Seven million people globally are dying prematurely every year due to toxic levels of air pollution, according to the World Health Organization (WHO). New data compiled from 795 cities across 67 countries has revealed that levels of air pollution have increased by 8% worldwide.
"The situation has deteriorated, " said Maria Neira, WHO's Director for Environmental and Social Determinants of Public Health. "We have a terrible figure. WHO has estimated that seven million deaths occur annually. Premature deaths are occurring every year and this is obviously a major, major public health problem", she said.
Some progress has been made, Neira said, as more countries are monitoring and reporting the levels of pollution in their air. In 2014 when WHO published its last study, its database consisted of 1,600 cities – while it now holds information on 3,000 cities from 103 countries.
India and China need to make "massive efforts" Niera said, but she would not be drawn on which city was the world's worst, since many cities – likely to be among the worst – were still being left out of the study because they were not collecting data. "We need to increase the measures being taken, and the countries need to move on monitoring air quality," she said.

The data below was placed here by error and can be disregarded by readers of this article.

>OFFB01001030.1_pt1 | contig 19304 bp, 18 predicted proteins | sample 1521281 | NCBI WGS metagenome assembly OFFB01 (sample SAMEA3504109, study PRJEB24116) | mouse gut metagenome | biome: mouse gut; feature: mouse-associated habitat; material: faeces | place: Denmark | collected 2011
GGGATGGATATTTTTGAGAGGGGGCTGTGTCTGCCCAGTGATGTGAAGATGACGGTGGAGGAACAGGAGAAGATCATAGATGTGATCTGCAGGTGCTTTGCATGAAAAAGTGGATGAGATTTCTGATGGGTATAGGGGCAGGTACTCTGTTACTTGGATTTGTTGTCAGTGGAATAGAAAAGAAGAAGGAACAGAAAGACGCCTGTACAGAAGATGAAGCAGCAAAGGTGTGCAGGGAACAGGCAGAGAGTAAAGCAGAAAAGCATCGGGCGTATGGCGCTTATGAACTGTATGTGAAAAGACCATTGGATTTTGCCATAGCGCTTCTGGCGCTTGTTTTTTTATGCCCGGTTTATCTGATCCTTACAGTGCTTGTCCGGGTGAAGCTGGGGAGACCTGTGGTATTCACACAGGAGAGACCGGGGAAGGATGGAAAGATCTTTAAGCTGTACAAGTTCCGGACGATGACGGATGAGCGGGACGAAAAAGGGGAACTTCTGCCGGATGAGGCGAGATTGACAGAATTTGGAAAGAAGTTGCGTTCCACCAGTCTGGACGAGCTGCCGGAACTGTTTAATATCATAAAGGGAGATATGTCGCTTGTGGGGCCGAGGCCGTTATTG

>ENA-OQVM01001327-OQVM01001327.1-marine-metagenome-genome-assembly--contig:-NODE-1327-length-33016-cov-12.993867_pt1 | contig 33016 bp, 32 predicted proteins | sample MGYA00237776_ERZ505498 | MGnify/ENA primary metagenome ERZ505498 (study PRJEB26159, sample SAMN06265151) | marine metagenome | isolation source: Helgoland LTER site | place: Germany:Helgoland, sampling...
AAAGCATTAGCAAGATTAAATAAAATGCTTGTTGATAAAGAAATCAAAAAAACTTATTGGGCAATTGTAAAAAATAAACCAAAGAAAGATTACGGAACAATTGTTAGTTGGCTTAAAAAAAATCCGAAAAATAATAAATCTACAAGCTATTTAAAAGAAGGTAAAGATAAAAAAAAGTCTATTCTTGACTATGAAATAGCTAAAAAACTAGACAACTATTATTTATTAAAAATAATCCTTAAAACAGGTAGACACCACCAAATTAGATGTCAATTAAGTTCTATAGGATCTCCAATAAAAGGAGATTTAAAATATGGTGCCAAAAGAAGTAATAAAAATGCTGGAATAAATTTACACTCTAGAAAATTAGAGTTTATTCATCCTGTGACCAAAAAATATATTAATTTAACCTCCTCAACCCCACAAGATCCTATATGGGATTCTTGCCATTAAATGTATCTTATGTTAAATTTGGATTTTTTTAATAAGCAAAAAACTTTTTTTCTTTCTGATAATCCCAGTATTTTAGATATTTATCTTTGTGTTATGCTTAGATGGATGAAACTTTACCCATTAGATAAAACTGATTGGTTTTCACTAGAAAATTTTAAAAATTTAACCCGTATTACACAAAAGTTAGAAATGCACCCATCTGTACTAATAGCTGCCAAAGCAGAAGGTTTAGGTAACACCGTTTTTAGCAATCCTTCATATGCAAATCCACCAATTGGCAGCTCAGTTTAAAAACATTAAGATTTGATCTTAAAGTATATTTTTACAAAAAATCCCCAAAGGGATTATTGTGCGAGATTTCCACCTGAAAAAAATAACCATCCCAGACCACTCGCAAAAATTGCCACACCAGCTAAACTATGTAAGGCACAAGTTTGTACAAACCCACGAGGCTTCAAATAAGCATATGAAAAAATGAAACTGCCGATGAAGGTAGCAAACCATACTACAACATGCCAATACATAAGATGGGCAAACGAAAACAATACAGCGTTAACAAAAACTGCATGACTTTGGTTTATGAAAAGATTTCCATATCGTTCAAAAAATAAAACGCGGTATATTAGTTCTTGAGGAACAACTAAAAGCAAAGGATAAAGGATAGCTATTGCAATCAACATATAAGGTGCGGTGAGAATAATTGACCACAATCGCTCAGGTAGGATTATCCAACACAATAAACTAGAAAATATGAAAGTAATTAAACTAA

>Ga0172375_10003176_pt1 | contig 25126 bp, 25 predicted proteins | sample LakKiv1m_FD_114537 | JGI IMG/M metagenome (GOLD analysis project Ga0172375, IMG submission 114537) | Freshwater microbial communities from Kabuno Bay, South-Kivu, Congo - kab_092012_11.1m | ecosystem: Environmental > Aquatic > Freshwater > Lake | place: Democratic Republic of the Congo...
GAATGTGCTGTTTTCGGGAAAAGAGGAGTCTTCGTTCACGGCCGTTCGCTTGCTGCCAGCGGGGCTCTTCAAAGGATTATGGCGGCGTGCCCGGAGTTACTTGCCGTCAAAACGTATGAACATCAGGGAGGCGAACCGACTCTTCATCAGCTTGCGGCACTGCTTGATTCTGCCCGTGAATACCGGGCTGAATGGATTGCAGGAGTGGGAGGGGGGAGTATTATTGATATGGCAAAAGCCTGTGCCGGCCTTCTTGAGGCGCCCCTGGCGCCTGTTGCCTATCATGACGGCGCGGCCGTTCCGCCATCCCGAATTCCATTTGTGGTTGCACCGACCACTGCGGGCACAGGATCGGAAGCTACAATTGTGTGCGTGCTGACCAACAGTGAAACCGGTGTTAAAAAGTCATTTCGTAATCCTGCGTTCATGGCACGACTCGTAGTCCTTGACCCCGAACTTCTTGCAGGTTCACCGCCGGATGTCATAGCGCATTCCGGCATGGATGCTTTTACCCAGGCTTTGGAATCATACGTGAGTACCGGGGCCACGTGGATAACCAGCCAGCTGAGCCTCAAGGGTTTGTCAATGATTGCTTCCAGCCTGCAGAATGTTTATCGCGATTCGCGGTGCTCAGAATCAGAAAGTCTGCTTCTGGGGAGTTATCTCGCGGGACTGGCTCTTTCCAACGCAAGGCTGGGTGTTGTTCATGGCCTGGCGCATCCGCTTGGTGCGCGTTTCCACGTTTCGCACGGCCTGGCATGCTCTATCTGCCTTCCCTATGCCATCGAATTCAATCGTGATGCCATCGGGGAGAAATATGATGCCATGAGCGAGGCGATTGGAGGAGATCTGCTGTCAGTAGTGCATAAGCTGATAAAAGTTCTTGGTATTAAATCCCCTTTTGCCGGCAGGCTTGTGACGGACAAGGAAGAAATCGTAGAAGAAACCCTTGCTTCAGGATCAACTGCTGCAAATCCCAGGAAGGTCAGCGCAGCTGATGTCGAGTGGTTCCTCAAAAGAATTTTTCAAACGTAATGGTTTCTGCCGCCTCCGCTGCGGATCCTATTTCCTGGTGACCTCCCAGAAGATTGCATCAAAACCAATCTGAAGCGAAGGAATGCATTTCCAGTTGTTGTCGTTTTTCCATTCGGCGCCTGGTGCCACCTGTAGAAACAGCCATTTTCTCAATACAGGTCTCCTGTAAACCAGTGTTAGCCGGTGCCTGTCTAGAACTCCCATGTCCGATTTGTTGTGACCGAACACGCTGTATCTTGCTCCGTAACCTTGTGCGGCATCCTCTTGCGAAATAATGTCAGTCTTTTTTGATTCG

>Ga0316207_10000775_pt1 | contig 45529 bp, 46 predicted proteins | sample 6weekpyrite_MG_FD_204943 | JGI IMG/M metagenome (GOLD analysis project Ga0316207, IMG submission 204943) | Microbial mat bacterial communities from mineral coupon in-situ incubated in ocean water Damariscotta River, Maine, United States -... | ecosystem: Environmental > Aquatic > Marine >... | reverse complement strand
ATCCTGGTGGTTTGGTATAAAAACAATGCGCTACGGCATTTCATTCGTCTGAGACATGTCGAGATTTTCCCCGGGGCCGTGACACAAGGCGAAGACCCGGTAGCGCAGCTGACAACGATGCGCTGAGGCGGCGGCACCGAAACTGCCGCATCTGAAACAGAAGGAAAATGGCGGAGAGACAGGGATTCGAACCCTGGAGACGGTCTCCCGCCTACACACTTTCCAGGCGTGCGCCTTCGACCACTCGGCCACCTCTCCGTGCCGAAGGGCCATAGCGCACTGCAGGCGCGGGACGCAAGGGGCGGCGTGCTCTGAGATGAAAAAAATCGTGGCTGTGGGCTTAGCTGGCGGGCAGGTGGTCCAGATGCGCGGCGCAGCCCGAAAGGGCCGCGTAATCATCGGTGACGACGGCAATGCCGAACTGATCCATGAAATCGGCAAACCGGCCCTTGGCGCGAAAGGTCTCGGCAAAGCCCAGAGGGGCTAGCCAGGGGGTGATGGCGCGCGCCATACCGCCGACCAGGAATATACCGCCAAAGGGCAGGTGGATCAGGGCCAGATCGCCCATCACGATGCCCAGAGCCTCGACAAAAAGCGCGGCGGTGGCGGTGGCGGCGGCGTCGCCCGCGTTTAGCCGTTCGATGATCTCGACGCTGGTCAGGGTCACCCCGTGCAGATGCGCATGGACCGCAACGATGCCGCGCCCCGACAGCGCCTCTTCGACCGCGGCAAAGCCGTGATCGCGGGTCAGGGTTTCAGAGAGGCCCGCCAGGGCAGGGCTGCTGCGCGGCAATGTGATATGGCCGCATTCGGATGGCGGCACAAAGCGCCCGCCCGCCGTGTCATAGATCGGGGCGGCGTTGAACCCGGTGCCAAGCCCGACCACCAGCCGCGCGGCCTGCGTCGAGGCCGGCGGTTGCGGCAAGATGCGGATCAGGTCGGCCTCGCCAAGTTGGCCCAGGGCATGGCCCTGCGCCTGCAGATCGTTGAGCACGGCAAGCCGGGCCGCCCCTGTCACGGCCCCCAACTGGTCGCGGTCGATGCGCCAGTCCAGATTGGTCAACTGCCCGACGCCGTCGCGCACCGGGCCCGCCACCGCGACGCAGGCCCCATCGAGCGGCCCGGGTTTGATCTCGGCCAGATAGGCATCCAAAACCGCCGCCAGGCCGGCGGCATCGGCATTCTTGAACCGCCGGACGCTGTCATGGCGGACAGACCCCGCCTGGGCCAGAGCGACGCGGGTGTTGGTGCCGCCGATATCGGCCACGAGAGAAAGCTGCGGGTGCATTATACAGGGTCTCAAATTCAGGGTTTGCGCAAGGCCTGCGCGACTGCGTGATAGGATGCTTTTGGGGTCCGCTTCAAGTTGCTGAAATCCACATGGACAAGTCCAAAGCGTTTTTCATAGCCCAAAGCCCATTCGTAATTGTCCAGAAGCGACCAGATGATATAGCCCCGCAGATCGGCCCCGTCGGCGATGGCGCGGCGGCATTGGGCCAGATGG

"We know that there are several cities in China and several in India that are very much at above the levels of pollution recommended by the air quality guidelines at WHO, Niera continued. "Therefore I think these two countries need to do massive efforts because the situation at the moment is really bad for the population."
According to the WHO: "Air pollution is a major environmental risk to health. By reducing air pollution levels, countries can reduce the burden of disease from stroke, heart disease, lung cancer, and both chronic and acute respiratory diseases, including asthma."